You hear a lot from evangelical Christians about being persecuted. Folks trying to destroy Christmas, or other “christian traditions” in America…
So why is it everywhere you look it is the so called christians doing the persecuting?
A tenured Wheaton College professor who, as part of her Christian Advent devotion, donned a traditional headscarf to show solidarity with Muslims has been placed on administrative leave, sparking protests on the west suburban campus Wednesday.
Larycia Hawkins, a political science professor at the private evangelical Christian college, announced last week that she would wear the veil to show support for Muslims who have been under greater scrutiny since mass shootings in Paris and San Bernardino, Calif.
“I stand in religious solidarity with Muslims because they, like me, a Christian, are people of the book,” she posted on Facebook. “And as Pope Francis stated last week, we worship the same God.”
But it was that explanation of her gesture that concerned some evangelical Christians, who read her statement as a conflation of Christian and Muslim theology.
“While Islam and Christianity are both monotheistic, we believe there are fundamental differences between the two faiths, including what they teach about God’s revelation to humanity, the nature of God, the path to salvation and the life of prayer,” Wheaton College said in a statement.
But on Wednesday, students in the grip of finals, filtered into the lobby of the college’s administration building to deliver a letter to President Philip Ryken and Provost Stan Jones demanding Hawkins’ reinstatement.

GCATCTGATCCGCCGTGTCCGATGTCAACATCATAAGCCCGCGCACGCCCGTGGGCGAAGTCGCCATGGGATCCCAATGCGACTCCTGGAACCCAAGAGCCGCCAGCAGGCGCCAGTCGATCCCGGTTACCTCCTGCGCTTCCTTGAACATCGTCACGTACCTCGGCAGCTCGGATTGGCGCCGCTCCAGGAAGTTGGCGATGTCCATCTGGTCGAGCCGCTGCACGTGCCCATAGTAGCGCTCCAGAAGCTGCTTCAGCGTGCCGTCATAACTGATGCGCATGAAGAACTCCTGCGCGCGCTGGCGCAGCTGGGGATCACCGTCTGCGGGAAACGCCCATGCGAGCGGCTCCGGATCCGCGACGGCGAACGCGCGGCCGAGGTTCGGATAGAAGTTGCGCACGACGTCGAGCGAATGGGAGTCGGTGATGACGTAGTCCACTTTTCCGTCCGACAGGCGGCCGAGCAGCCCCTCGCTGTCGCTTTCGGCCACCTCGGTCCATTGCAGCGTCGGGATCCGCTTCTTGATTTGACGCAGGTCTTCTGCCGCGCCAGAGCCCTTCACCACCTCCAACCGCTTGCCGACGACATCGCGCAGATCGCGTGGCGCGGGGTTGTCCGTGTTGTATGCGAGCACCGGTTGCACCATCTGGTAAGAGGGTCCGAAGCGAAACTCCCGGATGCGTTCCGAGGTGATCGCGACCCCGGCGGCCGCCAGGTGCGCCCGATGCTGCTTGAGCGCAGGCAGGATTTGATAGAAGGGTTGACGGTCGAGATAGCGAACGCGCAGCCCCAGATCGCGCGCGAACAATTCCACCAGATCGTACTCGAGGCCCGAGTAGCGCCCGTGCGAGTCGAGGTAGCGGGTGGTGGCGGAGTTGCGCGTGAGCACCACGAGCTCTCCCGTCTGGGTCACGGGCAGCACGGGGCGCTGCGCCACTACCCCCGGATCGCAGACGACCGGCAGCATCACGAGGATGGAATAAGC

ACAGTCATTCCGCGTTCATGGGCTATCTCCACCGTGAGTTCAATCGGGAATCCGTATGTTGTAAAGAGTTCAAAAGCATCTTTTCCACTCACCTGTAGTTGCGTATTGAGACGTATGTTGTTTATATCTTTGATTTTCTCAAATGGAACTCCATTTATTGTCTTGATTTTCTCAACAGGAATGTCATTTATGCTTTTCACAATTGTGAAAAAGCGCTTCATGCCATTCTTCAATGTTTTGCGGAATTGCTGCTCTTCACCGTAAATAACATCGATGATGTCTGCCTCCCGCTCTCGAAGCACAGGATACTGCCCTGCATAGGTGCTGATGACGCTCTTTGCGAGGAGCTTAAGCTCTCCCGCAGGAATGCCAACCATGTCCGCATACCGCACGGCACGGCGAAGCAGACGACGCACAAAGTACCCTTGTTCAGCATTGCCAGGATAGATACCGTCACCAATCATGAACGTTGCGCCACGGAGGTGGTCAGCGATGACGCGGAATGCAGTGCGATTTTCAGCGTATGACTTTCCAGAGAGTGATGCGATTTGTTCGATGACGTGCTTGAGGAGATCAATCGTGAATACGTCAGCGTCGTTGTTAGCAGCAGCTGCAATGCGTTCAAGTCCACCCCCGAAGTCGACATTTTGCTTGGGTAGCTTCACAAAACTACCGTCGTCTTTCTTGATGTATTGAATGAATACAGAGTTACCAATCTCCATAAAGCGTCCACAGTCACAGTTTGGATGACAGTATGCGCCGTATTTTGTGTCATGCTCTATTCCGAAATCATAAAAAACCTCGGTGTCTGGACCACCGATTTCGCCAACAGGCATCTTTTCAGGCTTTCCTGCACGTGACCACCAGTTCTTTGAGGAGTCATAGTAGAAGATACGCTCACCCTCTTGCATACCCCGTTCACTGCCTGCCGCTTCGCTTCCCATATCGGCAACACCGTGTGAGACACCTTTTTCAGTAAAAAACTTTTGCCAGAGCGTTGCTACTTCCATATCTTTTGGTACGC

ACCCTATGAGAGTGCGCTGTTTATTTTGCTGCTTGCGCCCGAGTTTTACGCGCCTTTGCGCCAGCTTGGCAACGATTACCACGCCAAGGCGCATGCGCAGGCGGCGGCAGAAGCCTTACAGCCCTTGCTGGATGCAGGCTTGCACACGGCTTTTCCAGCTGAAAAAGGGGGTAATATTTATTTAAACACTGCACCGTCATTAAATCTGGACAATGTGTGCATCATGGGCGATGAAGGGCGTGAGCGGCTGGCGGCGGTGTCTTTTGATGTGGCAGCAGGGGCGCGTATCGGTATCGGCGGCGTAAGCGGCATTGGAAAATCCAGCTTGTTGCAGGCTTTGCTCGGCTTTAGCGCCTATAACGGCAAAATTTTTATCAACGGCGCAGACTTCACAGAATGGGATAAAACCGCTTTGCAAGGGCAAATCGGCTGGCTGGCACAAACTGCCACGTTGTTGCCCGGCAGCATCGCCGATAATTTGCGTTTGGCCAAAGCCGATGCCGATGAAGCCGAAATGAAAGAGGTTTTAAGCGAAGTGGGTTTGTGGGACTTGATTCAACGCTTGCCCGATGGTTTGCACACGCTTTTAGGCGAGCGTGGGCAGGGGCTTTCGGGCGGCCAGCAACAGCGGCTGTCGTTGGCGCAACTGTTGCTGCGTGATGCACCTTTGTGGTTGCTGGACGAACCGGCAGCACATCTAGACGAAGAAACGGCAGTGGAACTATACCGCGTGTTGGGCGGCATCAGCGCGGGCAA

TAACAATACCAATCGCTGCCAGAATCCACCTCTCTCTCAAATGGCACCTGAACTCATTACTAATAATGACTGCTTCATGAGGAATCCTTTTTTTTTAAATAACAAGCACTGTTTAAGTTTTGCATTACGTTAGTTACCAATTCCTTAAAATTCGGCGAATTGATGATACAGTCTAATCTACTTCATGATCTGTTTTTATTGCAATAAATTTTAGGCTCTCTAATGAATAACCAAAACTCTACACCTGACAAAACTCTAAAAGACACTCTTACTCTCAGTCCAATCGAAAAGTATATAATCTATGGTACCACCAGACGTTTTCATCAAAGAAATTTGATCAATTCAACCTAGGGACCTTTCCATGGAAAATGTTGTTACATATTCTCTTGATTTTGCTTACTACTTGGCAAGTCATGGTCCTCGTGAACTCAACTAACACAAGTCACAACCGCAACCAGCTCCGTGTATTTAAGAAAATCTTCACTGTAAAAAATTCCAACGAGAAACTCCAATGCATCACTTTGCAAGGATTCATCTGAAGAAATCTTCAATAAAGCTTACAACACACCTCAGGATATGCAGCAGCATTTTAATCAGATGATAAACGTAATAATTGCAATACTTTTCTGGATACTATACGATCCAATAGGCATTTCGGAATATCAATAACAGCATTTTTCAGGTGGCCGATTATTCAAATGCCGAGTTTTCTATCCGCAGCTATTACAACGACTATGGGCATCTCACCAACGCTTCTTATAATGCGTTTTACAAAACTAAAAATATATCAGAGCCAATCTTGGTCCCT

Wyatt Harms said supporting Hawkins, who is “unparalleled in her academics,” was a more urgent priority than studying.
“Dr. Hawkins is an essential part of the community here,” said Harms, a political science major who has taken several of Hawkins’ classes. “She’s a refuge for so many students on campus.”
Students discussed a social media campaign to support Hawkins, #ReinstateDocHawk, through which students and alumni could share their personal stories of Hawkins’ teaching or mentorship. They also mentioned an online petition that’s gathered nearly 900 signatures.
“Dr. Hawkins has and continues to be an invaluable resource to the students of Wheaton College, particularly to those of color,” the letter said. “She is known for her sharp intelligence, her challenging intellect, and her ability to encourage those around her to live an incarnational faith.”
“We believe there is nothing in Dr. Hawkins’ public statements that goes against the belief in the power and nature of God, Christ, or the Holy Spirit that the Statement of Faith deems as a necessary requirement for affiliation with Wheaton College,” the letter continued.
Clara Kent, who graduated in 2014 with a major in anthropology, relied on Hawkins as a mentor and academic adviser during her college career.
“She’s an example of love, compassion and justice,” Kent said.
Hawkins, 43, of Oak Park, planned to wear the hijab everywhere she went until Christmas, including on her flight home to Oklahoma, where voters in 2010 overwhelmingly approved a constitutional amendment banning Shariah, or Islamic law.
“In a time of real vitriolic rhetoric, by fellow Christians sometimes, and people who aren’t Christian who conflate all Muslims with terrorists — and that saddens me — this is a way of saying if all women wear the hijab we cannot discriminate,” she said in a Tribune interview. “If all women were in solidarity, who is the real Muslim? How is TSA going to decide who they really suspect?”